Fibromyalgia – what it is and the treatment options

Fibromyalgia is a relatively common condition of unknown cause which affects middle aged women in particular and results in debilitating pain and muscle stiffness all over the body, with particular joints and soft-tissue being especially painful. Tiredness and exhaustion, ‘pins and needles’ sensations in the arms and legs, dizziness, chest pains, poor concentration and memory, irritable bowel syndrome (fluctuating between diarrhoea and constipation and stomach pains) and erratic sleeping patterns are all symptoms of this condition. It is a chronic and often complex illness that requires careful treatment and management.

The soft-tissues predominantly affected are the muscles, ligaments and tendons – often across neck and low back areas. There is rarely any swelling with this problem and there are few tests which can confirm this condition. Patients with fibromyalgia generally have lower pain thresholds and lower presence of the brain chemicals that help regulate sleep, mood and pain perception.

Gentle osteopathic treatment, in conjunction with other therapies and medication as appropriate, can relieve the symptoms of fibromyalgia. Muscle tension can be reduced and joint mobility improved and a plan can be created specific to your individual needs. In addition, if you think you might have this condition, you might want to consider some of the following approaches:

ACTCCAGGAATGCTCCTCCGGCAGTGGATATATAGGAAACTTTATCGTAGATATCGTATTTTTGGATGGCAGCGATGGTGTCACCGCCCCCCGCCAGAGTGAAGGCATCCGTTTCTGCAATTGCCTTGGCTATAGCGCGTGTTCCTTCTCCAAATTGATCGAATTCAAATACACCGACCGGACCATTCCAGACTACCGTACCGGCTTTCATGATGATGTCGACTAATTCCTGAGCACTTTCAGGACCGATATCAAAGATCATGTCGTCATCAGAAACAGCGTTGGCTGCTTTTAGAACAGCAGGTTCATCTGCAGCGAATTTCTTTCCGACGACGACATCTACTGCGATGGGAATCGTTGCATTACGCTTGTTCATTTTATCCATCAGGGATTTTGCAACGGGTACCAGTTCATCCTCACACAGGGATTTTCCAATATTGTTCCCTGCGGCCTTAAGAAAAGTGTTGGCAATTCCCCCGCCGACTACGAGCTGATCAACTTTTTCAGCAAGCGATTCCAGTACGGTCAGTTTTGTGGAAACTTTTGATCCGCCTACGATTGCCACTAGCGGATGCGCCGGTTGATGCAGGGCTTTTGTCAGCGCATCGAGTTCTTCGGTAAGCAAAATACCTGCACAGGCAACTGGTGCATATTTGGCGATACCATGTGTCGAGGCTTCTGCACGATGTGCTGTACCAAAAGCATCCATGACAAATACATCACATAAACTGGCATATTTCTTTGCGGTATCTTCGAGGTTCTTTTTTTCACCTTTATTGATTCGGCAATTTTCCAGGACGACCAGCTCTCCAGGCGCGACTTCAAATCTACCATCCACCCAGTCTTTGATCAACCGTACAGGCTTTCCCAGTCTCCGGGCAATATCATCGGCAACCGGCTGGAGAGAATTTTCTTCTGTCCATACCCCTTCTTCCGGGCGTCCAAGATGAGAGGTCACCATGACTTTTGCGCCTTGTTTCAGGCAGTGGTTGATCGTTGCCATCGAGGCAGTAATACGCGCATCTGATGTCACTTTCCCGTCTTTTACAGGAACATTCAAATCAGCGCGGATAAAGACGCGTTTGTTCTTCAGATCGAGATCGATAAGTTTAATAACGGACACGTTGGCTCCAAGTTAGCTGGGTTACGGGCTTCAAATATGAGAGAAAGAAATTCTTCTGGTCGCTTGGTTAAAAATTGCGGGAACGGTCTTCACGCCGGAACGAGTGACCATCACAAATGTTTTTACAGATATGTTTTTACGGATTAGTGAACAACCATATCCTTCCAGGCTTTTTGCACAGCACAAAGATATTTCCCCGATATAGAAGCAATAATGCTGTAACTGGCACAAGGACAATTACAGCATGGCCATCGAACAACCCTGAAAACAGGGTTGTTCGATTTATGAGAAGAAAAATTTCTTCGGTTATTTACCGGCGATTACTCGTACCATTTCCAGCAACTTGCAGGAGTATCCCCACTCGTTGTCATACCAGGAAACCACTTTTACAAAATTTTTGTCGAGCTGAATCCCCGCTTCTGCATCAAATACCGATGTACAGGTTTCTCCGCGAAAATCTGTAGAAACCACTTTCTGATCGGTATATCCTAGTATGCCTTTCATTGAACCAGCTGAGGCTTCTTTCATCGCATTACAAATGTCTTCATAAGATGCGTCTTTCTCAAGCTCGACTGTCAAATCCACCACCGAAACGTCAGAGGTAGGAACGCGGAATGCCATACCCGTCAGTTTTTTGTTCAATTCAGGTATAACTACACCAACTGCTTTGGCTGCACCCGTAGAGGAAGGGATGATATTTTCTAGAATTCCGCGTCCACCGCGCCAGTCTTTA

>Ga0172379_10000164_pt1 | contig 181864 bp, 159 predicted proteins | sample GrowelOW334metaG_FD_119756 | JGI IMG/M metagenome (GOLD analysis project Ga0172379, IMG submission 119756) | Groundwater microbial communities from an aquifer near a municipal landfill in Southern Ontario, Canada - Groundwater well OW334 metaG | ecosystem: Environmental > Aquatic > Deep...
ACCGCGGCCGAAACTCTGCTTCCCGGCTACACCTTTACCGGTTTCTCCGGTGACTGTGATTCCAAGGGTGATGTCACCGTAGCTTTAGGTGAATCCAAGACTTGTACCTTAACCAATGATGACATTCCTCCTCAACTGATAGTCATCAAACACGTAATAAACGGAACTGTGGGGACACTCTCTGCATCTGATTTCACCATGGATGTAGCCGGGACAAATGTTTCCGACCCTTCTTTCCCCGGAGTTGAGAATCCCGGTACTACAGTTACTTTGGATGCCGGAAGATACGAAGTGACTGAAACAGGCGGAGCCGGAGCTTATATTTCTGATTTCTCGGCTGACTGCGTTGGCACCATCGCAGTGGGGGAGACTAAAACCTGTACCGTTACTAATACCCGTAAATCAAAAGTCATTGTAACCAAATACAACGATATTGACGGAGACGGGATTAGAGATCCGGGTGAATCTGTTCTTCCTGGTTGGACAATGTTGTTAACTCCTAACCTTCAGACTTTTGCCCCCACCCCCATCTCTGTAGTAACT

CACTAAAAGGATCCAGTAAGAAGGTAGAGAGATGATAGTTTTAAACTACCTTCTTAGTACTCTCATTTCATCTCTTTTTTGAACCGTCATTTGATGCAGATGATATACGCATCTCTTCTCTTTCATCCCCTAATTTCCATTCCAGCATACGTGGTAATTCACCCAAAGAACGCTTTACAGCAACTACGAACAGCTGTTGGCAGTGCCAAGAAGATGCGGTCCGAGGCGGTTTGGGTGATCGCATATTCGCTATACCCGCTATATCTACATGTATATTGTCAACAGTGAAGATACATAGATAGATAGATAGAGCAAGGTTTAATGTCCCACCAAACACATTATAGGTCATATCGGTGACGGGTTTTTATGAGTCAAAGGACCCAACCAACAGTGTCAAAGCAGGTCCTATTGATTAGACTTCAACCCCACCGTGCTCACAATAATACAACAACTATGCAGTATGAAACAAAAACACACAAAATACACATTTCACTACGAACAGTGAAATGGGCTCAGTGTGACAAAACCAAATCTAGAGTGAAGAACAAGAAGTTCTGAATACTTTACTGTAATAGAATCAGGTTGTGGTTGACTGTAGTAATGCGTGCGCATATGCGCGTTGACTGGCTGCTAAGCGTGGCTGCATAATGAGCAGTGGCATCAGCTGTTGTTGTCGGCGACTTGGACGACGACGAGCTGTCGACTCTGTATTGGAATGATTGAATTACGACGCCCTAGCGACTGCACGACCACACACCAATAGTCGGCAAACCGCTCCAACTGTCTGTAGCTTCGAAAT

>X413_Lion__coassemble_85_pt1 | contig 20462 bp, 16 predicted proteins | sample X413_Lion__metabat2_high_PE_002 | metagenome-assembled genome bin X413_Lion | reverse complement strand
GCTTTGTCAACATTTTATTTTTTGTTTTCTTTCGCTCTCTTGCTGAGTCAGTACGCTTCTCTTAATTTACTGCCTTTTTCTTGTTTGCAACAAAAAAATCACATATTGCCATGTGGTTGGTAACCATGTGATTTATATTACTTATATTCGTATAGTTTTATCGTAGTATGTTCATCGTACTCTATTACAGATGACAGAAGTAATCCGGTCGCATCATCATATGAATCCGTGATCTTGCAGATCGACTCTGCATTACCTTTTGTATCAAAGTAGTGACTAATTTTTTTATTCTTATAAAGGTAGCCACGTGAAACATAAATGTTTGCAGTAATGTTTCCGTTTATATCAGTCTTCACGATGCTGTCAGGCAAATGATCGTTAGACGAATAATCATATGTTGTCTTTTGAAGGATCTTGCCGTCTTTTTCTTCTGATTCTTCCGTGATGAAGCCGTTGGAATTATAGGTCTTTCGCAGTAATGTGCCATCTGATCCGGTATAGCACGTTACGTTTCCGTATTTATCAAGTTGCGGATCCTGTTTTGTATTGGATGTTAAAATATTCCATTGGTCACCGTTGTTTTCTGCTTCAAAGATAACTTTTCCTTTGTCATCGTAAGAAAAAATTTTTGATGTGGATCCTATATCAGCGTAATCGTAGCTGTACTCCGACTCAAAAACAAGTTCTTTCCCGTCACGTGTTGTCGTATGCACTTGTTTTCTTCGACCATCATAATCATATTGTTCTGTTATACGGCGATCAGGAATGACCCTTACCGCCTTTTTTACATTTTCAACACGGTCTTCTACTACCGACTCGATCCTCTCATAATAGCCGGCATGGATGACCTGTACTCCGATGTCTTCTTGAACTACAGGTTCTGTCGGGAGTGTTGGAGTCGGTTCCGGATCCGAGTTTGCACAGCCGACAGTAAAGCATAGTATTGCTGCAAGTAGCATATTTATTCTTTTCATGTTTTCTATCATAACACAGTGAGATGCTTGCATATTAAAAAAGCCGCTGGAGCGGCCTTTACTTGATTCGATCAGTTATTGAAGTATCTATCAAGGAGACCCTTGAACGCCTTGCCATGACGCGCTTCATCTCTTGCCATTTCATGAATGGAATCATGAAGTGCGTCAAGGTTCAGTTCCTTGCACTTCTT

• Firstly, if you suspect you might be suffering from fibromyalgia, visit your GP to have the diagnosis confirmed and ask them to explain the condition and discuss the management options with you. There is strong evidence that some medications can help relieve some of the symptoms.

  • Cardiovascular exercise is proven to be an effective way to reduce the symptoms of fibromyalgia. Light running, walking, jogging, cycling and swimming can be included in a programme to promote the release of the body’s happy drugs (endorphins and serotonin for example), reduce the muscle tension and help you sleep better

  • CBT (Cognitive Behavioural Therapy), relaxation techniques, strength training, acupuncture, hypnotherapy, massage and warm baths have also been shown to be beneficial in the treatment of fibromyalgia

If you are not responding well to any of these therapies, your GP might refer you to a rheumatologist, psychiatrist or pain management specialist. As fibromyalgia is a complex condition, it often requires a multi-disciplinary and team care approach. Osteopathy can be a useful tool in that multi-disciplinary box of treatment solutions.

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